just hanging out w/ this guy is an experience. he’s so warm and charismatic. he practically radiates positivity. he moved here from tibet 12 years ago, and although he misses his parents a ton and they really want him to come back, he insists on staying here to help people. today we went with him to his office in darmasalla. the funding for his organization comes from another company, and he needed some help making expense spreadsheets etc. i havent used microsoft acces in ages, but caryn and i struggled through it and eventually were able to make him what he wanted. tomorrow, we’re gonna go down to his office again and help out w/ some other stuff. it’s really cool to be able to put my computer skills to use for a good cause!

colorful houses on the hillside


(free) tibet

tibet 2.0

back home, pretty much everyone has heard about the movement to free tibet. it’s become quite the popular cause to support, with backing from many celebrities, and bumperstickers galore. but if you asked most people if they knew exactly where the tibetan government currently resides, i’m sure most people would answer w/ a blank stare. i know i would have if someone had asked me last week. well, it turns out that the tibetan govt in exhile is in a tiny little mountain village called McLeod Ganj up in the indian himalayas. this is where the dalai lama lives, and also happens to be where we are right now. when we read about this town in our guidebook, we knew we couldnt pass up a chance to come up here. plus, it randomly turned out that today is tibetan new years, so we cut our time in delhi short to rush up here as quickly as possible. unfortunately, there’s no new years celebrations here at all! in fact, tibetans celebrate new years at home w/ their families, so if anything, this is a bad time to come up here since so many places are closed! *sigh*. the one time we actually get somewhere in time for a holiday… nothing happens!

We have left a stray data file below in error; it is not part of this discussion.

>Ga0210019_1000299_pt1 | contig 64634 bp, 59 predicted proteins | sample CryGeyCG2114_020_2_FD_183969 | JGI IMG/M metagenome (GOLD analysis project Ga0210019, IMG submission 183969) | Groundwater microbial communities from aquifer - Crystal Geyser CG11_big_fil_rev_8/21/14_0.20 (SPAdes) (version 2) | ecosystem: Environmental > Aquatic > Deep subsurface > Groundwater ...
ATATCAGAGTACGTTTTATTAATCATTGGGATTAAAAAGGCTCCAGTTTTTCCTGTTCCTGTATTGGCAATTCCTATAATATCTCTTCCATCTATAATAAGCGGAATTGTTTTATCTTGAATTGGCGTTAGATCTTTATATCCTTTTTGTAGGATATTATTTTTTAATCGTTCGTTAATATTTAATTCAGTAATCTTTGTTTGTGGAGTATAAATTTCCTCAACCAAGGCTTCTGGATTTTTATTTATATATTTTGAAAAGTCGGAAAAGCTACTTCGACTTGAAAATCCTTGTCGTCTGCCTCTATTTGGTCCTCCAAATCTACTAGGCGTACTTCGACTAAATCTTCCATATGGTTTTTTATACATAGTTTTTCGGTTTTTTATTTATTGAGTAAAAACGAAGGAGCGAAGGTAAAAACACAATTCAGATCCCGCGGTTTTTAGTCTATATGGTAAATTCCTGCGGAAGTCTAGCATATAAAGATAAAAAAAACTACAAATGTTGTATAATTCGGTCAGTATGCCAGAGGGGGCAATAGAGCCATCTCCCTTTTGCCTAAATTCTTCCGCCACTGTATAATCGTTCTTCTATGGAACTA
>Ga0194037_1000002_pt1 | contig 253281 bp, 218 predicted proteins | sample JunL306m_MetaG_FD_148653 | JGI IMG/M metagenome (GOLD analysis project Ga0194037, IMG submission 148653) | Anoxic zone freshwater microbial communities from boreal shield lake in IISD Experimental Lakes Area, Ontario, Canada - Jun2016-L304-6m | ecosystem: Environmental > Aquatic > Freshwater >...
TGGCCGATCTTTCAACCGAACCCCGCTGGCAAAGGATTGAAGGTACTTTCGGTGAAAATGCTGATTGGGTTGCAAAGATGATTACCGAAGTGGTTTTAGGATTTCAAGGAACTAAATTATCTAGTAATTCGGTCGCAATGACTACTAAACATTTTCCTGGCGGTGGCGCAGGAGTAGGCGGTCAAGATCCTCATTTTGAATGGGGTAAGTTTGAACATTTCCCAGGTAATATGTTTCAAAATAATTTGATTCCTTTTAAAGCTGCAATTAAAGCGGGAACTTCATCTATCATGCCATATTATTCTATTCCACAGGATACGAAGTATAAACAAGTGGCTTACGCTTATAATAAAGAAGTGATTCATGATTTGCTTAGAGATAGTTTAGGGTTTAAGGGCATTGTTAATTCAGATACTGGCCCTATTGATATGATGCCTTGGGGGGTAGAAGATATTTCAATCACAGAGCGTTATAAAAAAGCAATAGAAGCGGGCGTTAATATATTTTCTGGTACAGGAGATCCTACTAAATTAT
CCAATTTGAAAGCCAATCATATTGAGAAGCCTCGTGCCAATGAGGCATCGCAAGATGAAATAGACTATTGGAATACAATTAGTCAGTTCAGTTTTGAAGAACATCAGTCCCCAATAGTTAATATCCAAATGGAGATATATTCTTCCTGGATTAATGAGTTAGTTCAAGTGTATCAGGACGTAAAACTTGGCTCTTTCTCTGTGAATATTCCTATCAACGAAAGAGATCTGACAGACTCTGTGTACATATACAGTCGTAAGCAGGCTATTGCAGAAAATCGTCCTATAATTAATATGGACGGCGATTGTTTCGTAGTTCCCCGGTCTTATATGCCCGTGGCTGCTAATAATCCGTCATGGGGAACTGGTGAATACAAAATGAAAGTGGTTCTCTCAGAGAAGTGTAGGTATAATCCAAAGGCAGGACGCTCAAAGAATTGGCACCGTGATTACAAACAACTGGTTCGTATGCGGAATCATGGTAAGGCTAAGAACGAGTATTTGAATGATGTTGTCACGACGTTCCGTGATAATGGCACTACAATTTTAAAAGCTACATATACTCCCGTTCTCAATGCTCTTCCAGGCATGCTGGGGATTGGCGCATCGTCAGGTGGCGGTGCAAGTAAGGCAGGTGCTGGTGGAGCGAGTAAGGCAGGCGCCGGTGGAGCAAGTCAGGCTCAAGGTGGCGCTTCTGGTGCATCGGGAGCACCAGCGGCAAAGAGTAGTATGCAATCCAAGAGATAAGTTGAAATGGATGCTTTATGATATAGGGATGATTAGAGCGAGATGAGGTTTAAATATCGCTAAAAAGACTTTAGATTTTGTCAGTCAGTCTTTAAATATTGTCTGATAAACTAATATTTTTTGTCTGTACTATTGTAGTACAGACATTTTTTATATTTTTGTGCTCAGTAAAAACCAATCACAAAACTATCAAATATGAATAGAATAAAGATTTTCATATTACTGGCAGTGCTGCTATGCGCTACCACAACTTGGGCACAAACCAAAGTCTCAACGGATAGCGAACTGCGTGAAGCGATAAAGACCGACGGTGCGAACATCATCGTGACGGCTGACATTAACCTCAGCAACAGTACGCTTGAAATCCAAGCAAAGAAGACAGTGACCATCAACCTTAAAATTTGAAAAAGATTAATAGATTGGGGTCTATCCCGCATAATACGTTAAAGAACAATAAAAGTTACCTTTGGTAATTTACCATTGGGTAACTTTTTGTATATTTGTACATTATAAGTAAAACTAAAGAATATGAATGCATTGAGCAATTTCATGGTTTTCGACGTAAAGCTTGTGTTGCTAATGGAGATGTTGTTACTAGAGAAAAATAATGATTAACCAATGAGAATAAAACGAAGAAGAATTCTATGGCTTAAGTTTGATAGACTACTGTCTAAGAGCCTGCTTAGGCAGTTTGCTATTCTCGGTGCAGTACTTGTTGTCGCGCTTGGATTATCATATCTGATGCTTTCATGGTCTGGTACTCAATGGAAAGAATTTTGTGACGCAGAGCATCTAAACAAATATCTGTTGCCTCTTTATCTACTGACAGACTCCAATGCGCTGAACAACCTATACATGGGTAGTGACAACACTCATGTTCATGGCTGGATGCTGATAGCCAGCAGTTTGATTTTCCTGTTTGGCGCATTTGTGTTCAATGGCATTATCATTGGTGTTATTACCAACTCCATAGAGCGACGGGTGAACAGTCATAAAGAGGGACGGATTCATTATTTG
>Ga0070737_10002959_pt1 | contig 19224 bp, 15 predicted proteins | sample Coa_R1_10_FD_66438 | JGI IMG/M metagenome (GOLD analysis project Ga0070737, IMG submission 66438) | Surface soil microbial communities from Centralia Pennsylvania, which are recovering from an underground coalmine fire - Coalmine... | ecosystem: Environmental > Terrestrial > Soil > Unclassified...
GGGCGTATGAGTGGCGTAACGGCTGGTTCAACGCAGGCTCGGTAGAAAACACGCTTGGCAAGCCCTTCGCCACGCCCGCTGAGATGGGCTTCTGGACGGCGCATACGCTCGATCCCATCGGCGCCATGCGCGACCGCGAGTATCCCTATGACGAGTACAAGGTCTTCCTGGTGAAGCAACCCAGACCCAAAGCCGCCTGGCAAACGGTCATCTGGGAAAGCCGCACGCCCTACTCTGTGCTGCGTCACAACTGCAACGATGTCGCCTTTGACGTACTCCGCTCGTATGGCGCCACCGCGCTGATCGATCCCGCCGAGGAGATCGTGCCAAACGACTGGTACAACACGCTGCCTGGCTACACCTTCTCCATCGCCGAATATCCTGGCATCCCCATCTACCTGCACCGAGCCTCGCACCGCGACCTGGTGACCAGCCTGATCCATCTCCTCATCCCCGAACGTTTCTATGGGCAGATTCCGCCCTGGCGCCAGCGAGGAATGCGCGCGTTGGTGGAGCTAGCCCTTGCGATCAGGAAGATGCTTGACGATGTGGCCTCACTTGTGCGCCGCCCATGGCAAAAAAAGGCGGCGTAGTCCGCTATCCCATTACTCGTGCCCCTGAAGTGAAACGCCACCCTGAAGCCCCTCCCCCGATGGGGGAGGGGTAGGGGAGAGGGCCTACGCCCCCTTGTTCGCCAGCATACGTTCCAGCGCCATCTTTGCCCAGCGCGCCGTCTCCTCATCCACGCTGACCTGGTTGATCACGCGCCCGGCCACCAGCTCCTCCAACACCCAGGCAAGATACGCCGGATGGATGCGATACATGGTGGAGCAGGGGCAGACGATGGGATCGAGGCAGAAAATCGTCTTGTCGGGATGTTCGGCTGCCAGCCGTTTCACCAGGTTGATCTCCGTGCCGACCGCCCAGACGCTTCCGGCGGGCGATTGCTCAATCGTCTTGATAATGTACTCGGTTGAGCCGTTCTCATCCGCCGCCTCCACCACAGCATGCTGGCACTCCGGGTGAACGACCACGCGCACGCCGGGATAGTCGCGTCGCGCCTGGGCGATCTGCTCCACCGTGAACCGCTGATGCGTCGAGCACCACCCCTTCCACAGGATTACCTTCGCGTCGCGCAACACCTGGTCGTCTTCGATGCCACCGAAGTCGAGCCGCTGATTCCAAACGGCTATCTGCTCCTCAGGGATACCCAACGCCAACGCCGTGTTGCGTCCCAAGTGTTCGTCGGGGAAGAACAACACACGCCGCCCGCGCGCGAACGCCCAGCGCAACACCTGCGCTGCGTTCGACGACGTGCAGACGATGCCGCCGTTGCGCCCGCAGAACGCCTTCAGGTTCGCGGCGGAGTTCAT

the himalaya were created by india millions of years ago. the earth used to be one huge continent, and eventually, it split into 2 chunks, a northern part and a southern part. well, india was on the southern part, but some how broke off, and swam across the ocean until it crashed into the northern part causing the himalayas to rise up. of course, india didn’t just barrel across the ocean at top speed, this happened over millions of years, but still, that’s where scientists think that the himalaya came from.

after an exhausting and painful 13 hour bus ride, we arrived here a little after dawn. dayum. the views from town are absolutely breathtaking. huge snowcapped mountains everywhere. misty skies. green valleys below. everything is just so damn scenic!! the air is crisp and fresh… such a change from the smoggy air in delhi. it’s so weird to be here. it’s hard to believe that just 6 days ago, we were sitting in the *desert* where it’s *hot* amongst *camels* and now we’re so high up in the mountains and it’s freezing and there’s snow to be seen. india is such a diverse land geographically!

when we piled off the bus this morning, along with a handful of tibetan monks dressed in their robes, it was pouring. everything was wet, and it was a struggle to find a hotel while getting soaked and hauling our packs. and like i said earlier, a bunch of the hotels are full because of new years. despite all that, we were so excited to be here. there’s something really awesome about rain, and it’s especially enjoyable up in the moutains. and there’s something really awesome about seeing monks running about town everywhere. i could instantly tell i’d really like this place.

so far, we haven’t really gotten a chance to do anything. we weren’t prepared for this weather, and spent most of the day shopping in darmashala, a small town a few km downhill from mcleod. on the way back up to mcleod, the jeep we were getting a ride in broke down. after trying to fix it for a bit, they decided to try and push start it. in other words, push the jeep till it’s going fast and then pop the clutch to get it going. since we had been going uphill, they had to try this maneuver *in reverse*. the driver peered out his side window over his shoulder into the darkness and tried to steer while being pushed backwards. ugh. rolling quickly down an incline, backwards, in the pitch black, over gravelly wet roads, when there are hairpin curves every few yards is the most sketchiest thing ever. in the end, they weren’t able to fix the jeep, and we caught the next bus into town… phew! another close call!